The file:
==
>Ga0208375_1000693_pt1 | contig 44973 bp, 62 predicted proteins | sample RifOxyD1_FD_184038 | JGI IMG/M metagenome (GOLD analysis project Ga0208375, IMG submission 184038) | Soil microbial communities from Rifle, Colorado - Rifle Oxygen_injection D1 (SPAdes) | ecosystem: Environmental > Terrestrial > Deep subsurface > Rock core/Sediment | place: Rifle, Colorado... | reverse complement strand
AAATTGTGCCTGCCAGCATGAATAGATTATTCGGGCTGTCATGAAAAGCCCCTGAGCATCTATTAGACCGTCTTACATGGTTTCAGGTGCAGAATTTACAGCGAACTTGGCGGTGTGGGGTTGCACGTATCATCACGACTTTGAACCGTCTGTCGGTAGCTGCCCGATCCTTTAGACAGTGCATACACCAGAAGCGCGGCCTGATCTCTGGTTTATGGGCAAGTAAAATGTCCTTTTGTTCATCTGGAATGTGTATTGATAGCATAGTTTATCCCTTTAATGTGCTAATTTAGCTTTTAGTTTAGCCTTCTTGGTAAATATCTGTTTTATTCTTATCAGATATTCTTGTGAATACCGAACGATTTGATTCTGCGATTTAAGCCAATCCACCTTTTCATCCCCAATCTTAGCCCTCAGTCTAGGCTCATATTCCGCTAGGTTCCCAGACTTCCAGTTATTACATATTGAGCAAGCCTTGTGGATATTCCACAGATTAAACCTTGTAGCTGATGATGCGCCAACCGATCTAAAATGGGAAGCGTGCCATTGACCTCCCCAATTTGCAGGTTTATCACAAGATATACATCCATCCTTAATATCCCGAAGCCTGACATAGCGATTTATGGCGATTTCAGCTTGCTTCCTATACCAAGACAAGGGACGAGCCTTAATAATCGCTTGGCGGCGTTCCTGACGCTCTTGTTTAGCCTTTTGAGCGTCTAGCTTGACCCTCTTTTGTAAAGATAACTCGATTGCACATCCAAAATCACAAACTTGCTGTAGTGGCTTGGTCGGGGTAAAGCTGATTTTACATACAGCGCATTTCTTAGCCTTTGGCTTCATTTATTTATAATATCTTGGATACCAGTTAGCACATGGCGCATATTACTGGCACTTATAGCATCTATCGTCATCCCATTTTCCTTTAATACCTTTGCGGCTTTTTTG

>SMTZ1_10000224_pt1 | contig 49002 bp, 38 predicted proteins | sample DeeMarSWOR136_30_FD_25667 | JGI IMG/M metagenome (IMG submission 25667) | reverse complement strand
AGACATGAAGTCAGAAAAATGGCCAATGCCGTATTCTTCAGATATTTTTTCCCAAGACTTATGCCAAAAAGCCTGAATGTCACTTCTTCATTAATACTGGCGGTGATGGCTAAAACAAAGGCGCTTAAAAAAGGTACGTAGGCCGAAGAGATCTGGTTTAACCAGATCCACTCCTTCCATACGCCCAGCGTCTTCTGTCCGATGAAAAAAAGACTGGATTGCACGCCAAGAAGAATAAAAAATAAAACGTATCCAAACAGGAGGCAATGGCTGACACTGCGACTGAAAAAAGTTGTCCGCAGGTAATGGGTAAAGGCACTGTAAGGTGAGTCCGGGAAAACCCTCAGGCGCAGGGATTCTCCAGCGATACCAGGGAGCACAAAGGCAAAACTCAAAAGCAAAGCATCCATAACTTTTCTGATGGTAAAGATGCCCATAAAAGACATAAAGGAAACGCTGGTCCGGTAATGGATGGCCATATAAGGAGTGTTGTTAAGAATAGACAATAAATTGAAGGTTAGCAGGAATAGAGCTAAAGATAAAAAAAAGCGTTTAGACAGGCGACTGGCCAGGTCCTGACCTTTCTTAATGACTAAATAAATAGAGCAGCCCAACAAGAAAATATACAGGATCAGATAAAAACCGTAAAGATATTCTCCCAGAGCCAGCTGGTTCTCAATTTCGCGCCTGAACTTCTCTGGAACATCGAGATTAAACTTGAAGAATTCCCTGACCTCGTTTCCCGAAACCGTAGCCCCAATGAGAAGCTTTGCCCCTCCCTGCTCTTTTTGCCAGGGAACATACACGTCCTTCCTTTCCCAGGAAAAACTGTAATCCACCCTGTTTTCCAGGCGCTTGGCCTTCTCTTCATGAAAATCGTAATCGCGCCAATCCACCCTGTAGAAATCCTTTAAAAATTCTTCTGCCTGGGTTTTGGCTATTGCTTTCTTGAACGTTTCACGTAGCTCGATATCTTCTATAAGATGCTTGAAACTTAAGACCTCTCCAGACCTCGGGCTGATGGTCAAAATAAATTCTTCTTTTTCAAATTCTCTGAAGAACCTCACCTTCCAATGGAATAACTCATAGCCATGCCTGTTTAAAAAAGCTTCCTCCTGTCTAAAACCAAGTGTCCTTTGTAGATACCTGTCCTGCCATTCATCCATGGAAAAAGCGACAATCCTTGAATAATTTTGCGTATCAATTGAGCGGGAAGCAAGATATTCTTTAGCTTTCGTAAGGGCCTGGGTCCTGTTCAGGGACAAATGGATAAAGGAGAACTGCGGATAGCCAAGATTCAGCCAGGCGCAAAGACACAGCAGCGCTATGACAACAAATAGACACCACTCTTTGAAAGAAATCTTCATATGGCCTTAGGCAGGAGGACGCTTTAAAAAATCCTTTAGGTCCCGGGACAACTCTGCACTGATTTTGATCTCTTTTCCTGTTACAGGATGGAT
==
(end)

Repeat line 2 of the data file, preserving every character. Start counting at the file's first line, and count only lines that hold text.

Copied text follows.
AAATTGTGCCTGCCAGCATGAATAGATTATTCGGGCTGTCATGAAAAGCCCCTGAGCATCTATTAGACCGTCTTACATGGTTTCAGGTGCAGAATTTACAGCGAACTTGGCGGTGTGGGGTTGCACGTATCATCACGACTTTGAACCGTCTGTCGGTAGCTGCCCGATCCTTTAGACAGTGCATACACCAGAAGCGCGGCCTGATCTCTGGTTTATGGGCAAGTAAAATGTCCTTTTGTTCATCTGGAATGTGTATTGATAGCATAGTTTATCCCTTTAATGTGCTAATTTAGCTTTTAGTTTAGCCTTCTTGGTAAATATCTGTTTTATTCTTATCAGATATTCTTGTGAATACCGAACGATTTGATTCTGCGATTTAAGCCAATCCACCTTTTCATCCCCAATCTTAGCCCTCAGTCTAGGCTCATATTCCGCTAGGTTCCCAGACTTCCAGTTATTACATATTGAGCAAGCCTTGTGGATATTCCACAGATTAAACCTTGTAGCTGATGATGCGCCAACCGATCTAAAATGGGAAGCGTGCCATTGACCTCCCCAATTTGCAGGTTTATCACAAGATATACATCCATCCTTAATATCCCGAAGCCTGACATAGCGATTTATGGCGATTTCAGCTTGCTTCCTATACCAAGACAAGGGACGAGCCTTAATAATCGCTTGGCGGCGTTCCTGACGCTCTTGTTTAGCCTTTTGAGCGTCTAGCTTGACCCTCTTTTGTAAAGATAACTCGATTGCACATCCAAAATCACAAACTTGCTGTAGTGGCTTGGTCGGGGTAAAGCTGATTTTACATACAGCGCATTTCTTAGCCTTTGGCTTCATTTATTTATAATATCTTGGATACCAGTTAGCACATGGCGCATATTACTGGCACTTATAGCATCTATCGTCATCCCATTTTCCTTTAATACCTTTGCGGCTTTTTTG